Monday, March 30, 2009

Message to Michelle



Michelle:

Let's get this out in the open:

You would prefer I spend my time in school writing goals rather than:

1. Helping my students with the material they are learning

2. Contacting parents about possible problems my students might be having in class.

3. Tracking down cutters and trying to get them back to class.

4. Writing meaningful lessons.

5. Marking exams so I can return them in a timely fashion.

6. Meeting with other teachers to find out what is going on in their classes and learn something that might help me with my own.

7. Meeting with guidance counselors.

8. Getting to know my students on a more personal level.

9. Eating lunch--maybe you think I am too fat anyways.

10. Going to the bathroom--I'll just buy a value pack of Depends.

You are making a heck of a lot more money than I am and if you choose to work 24/7, that is your business, not mine.

Don't take my lack of goal writing as a lack of commitment to my students or my job.

The business of education is not the same business as in the private sector. Never forget that. We have no control over the products we are working with. We can't control their natural abilities, their home lives, their study skills, or anything else. Writing goals will not change this.

And, let's just say I do write a goal: "Mary will come to class prepared to work every day" and Mary does this. Mary has met the goal. Unfortunately, Mary still cannot master the material. Must she be passed because she met the goal? And then there is Johnny: "Johnny will raise his grade from a 90 to a 95 by June" and Johnny cannot meet this goal. Should Johnny be penalized? Should we really have different standards for different children?

This whole idea of goals sucks. It is just another way to dump on the teacher and blame the teacher for all that ails education today.

7 comments:

Grammatically Delicious Designs said...

Perfect. I once heard of a speaker who lectured a group of teachers on the importance of ALWAYS producing a perfect product. He was the CEO of an ice cream company and insisted that not one quart of ice cream would ever leave his factory short of perfection. One teacher raised her hand and asked what the company would do if the strawberries for strawberry ice cream showed up at the factory sub-par in quality? The CEO replied they would never accept them. That is the problem. We must teach every smooshed and rotten strawberry. We can't turn back the sub-par. Goals and quality control are great. But people don't fit in the mold very well.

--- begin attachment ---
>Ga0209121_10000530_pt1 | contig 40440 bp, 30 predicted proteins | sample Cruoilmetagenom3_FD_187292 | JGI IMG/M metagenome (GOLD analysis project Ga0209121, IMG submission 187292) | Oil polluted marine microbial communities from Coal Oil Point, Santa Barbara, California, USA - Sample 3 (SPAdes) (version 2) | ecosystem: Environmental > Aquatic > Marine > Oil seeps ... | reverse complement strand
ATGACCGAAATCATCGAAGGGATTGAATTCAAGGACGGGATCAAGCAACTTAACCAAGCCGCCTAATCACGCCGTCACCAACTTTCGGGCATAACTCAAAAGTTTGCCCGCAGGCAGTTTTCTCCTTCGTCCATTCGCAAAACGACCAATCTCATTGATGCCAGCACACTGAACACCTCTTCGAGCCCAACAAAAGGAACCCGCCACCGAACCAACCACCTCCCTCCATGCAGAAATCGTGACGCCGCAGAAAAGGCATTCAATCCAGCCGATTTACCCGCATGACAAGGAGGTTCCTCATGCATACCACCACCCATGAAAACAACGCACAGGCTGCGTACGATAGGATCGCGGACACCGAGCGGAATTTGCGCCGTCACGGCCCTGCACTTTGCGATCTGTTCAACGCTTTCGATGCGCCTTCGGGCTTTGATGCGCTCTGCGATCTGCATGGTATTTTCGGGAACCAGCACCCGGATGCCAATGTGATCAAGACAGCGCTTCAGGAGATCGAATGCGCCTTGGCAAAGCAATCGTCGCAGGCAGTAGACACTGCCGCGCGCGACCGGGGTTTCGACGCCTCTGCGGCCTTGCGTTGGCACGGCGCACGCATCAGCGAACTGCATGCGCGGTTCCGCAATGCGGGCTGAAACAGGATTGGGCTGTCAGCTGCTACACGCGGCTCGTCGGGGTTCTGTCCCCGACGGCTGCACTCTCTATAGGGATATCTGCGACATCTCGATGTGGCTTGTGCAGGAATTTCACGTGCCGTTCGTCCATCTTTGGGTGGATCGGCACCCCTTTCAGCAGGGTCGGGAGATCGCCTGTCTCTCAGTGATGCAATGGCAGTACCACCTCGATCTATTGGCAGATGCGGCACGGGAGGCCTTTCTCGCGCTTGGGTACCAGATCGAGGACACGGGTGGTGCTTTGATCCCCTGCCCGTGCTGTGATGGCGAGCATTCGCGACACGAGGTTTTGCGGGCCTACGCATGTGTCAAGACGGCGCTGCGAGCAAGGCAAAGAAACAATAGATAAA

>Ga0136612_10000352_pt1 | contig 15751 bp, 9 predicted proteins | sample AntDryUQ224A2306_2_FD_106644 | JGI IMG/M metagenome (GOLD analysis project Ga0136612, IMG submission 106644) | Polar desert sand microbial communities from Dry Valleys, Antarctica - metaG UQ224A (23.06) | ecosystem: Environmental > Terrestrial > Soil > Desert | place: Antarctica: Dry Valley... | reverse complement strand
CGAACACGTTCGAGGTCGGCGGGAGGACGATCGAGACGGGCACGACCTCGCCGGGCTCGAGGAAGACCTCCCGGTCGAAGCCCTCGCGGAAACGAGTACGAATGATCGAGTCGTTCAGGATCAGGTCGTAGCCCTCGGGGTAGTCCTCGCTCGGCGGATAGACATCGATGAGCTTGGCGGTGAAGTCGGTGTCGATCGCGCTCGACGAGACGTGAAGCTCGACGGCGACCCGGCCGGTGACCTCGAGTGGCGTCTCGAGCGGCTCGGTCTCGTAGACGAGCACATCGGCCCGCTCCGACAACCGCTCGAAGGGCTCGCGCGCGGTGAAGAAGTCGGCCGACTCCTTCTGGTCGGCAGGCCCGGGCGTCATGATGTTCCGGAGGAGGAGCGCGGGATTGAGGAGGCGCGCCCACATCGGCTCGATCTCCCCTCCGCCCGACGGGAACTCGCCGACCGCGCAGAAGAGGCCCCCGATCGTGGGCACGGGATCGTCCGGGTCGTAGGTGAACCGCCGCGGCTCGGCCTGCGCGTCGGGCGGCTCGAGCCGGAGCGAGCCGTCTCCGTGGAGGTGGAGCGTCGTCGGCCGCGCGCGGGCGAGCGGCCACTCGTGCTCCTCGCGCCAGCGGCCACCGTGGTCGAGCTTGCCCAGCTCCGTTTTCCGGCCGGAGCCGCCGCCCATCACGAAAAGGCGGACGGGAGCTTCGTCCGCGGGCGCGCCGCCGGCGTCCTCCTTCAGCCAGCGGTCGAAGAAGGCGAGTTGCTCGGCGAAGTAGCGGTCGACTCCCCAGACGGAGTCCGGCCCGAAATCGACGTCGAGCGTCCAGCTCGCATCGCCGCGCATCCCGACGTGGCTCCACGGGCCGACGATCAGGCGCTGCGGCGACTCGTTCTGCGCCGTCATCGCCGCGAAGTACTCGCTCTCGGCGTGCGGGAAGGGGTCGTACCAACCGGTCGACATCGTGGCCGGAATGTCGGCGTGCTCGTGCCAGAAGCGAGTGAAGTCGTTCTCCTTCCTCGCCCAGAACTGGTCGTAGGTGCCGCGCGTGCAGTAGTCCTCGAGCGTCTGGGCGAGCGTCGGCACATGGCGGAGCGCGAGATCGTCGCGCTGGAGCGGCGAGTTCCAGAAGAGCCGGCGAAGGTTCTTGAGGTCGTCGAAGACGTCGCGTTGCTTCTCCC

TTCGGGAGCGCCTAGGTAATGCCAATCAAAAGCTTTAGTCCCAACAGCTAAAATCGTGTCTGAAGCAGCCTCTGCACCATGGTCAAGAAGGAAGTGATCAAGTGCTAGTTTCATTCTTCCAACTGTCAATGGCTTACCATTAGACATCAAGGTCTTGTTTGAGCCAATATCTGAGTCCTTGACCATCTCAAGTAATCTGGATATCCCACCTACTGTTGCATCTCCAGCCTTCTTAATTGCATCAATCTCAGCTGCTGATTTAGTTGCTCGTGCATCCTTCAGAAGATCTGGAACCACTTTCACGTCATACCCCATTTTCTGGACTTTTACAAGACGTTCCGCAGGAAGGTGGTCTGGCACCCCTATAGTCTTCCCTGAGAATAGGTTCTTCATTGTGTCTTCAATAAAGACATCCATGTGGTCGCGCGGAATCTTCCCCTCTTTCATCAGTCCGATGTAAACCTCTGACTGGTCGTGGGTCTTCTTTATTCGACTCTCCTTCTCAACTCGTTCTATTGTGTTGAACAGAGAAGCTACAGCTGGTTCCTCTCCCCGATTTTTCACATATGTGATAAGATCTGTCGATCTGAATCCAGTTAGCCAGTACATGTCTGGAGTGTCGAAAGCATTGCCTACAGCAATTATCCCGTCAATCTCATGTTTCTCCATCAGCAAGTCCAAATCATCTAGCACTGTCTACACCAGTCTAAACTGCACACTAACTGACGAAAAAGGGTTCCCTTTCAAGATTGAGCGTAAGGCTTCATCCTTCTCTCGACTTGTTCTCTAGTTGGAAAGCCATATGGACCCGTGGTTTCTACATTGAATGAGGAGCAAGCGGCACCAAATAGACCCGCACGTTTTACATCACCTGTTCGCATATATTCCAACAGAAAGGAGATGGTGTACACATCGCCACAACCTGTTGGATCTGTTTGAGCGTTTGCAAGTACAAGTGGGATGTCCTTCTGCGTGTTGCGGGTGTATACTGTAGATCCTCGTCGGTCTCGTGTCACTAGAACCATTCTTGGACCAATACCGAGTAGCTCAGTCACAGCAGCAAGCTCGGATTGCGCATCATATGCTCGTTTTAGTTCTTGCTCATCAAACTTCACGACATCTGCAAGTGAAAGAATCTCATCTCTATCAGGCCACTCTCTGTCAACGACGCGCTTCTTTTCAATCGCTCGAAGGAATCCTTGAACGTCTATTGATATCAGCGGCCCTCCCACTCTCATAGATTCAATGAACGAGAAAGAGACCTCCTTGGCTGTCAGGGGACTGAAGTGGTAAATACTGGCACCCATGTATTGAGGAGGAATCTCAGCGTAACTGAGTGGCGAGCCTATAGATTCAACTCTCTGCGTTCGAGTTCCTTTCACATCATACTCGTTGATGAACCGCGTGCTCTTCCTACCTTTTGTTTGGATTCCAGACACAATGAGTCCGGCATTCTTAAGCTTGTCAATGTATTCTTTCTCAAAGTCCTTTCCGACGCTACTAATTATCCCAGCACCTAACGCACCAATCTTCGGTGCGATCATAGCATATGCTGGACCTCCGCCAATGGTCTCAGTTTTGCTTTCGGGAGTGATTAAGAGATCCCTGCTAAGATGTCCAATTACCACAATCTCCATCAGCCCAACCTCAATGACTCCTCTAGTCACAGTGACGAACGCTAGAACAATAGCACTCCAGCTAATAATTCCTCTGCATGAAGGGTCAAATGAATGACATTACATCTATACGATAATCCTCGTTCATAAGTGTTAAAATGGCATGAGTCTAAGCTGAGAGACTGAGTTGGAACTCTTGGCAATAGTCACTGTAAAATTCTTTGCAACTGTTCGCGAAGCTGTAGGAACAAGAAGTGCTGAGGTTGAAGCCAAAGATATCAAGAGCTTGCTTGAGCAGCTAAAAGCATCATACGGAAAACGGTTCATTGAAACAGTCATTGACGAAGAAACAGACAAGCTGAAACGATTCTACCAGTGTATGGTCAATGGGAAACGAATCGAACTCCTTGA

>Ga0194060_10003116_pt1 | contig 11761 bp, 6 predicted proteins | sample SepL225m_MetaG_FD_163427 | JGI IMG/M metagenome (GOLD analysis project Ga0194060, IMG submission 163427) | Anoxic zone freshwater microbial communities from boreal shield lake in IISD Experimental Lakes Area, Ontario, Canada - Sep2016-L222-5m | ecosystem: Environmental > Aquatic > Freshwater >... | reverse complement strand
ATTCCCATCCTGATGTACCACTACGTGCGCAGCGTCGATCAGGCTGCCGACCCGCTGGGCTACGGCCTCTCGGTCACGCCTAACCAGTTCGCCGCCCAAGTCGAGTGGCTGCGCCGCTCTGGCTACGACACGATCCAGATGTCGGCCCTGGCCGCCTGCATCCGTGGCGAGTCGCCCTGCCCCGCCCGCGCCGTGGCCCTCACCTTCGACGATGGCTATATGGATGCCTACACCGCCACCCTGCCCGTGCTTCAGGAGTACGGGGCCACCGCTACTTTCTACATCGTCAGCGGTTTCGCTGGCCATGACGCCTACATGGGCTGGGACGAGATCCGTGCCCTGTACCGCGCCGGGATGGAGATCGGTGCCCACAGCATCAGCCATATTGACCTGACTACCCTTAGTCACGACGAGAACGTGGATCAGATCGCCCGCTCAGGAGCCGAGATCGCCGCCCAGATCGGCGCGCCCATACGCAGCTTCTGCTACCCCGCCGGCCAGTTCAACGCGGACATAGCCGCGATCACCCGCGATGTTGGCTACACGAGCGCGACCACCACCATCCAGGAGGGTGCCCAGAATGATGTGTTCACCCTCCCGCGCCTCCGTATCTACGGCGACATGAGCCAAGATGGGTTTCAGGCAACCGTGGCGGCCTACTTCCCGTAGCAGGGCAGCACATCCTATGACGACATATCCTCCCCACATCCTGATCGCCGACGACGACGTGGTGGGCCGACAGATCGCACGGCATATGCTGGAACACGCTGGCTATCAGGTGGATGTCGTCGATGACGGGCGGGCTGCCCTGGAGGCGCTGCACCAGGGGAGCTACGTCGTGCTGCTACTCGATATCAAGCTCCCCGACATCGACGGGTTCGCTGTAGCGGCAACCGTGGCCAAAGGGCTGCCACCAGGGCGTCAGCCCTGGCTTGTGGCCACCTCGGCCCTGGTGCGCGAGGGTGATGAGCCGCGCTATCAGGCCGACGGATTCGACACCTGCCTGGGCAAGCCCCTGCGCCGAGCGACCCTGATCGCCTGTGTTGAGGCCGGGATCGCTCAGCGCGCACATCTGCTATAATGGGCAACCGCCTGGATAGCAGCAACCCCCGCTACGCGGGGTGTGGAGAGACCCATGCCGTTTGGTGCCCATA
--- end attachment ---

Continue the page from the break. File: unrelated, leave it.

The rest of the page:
Danielle

Pissed Off said...

Too bad administrators and people like Michelle don't want to hear that. It is so much easier to blame the teacher.

institutrice said...

Your Michelle sounds like my Principal Pretty: totally out of touch.

I love that email about the ice cream guy! I first read it in college 10 years ago; unfortunately it is now more true than ever with NCLB, RtI, etc. Someday they will listen to us. Right?

17 (really 15) more years said...

Wait til you see what's coming next: Individual Action Plans for each and every student. If you think the goals are bad, you ain't seen nothing yet.

Pissed Off said...

These are the things that are making me rethink what I am doing.

This goals thing might be my first ever letter to file. I don't think I am going to do them, I just can't bring myself to sell out that much.

17 (really 15) more years said...

PO'd- don't tell anybody- but I only did the goals once, not very well, and I never did them again. We were actually expected to spend period after period of instructional time conferencing with each child to complete the goals sheet. Of course, you know exactly what the rest of them were doing while I was conferencing-nothing.

Fortunately, I haven't been called on not doing them- yet. I always wait for the other shoe to drop.....

Chaz said...

This is not about the children but about how the DOE listens to non-educators peddling their pet projects.